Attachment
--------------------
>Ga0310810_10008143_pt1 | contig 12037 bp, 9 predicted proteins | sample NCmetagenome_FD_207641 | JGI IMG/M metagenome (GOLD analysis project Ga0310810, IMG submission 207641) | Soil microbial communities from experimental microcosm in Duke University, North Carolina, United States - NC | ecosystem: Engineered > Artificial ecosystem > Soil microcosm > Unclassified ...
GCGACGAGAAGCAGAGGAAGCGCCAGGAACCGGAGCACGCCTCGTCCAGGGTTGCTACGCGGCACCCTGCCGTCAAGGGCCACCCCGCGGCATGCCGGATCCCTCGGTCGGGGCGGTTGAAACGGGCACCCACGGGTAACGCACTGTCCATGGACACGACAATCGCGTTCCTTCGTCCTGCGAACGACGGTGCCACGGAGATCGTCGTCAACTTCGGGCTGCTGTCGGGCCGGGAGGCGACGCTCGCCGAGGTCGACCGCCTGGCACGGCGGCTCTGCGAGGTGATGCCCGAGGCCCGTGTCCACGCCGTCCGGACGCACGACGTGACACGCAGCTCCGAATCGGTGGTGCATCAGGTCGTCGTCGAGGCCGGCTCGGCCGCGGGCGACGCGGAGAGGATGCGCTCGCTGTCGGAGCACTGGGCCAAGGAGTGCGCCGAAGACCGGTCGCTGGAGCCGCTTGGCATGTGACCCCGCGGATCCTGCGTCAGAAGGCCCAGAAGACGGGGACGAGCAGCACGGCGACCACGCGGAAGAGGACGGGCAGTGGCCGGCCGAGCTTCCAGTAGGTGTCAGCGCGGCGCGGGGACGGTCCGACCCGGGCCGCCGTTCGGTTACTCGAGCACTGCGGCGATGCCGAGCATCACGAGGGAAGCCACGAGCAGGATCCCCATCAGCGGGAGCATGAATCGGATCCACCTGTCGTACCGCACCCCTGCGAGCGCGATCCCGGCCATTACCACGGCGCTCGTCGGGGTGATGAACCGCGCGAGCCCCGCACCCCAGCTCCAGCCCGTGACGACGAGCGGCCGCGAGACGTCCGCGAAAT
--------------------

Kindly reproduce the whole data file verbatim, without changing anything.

>Ga0310810_10008143_pt1 | contig 12037 bp, 9 predicted proteins | sample NCmetagenome_FD_207641 | JGI IMG/M metagenome (GOLD analysis project Ga0310810, IMG submission 207641) | Soil microbial communities from experimental microcosm in Duke University, North Carolina, United States - NC | ecosystem: Engineered > Artificial ecosystem > Soil microcosm > Unclassified ...
GCGACGAGAAGCAGAGGAAGCGCCAGGAACCGGAGCACGCCTCGTCCAGGGTTGCTACGCGGCACCCTGCCGTCAAGGGCCACCCCGCGGCATGCCGGATCCCTCGGTCGGGGCGGTTGAAACGGGCACCCACGGGTAACGCACTGTCCATGGACACGACAATCGCGTTCCTTCGTCCTGCGAACGACGGTGCCACGGAGATCGTCGTCAACTTCGGGCTGCTGTCGGGCCGGGAGGCGACGCTCGCCGAGGTCGACCGCCTGGCACGGCGGCTCTGCGAGGTGATGCCCGAGGCCCGTGTCCACGCCGTCCGGACGCACGACGTGACACGCAGCTCCGAATCGGTGGTGCATCAGGTCGTCGTCGAGGCCGGCTCGGCCGCGGGCGACGCGGAGAGGATGCGCTCGCTGTCGGAGCACTGGGCCAAGGAGTGCGCCGAAGACCGGTCGCTGGAGCCGCTTGGCATGTGACCCCGCGGATCCTGCGTCAGAAGGCCCAGAAGACGGGGACGAGCAGCACGGCGACCACGCGGAAGAGGACGGGCAGTGGCCGGCCGAGCTTCCAGTAGGTGTCAGCGCGGCGCGGGGACGGTCCGACCCGGGCCGCCGTTCGGTTACTCGAGCACTGCGGCGATGCCGAGCATCACGAGGGAAGCCACGAGCAGGATCCCCATCAGCGGGAGCATGAATCGGATCCACCTGTCGTACCGCACCCCTGCGAGCGCGATCCCGGCCATTACCACGGCGCTCGTCGGGGTGATGAACCGCGCGAGCCCCGCACCCCAGCTCCAGCCCGTGACGACGAGCGGCCGCGAGACGTCCGCGAAAT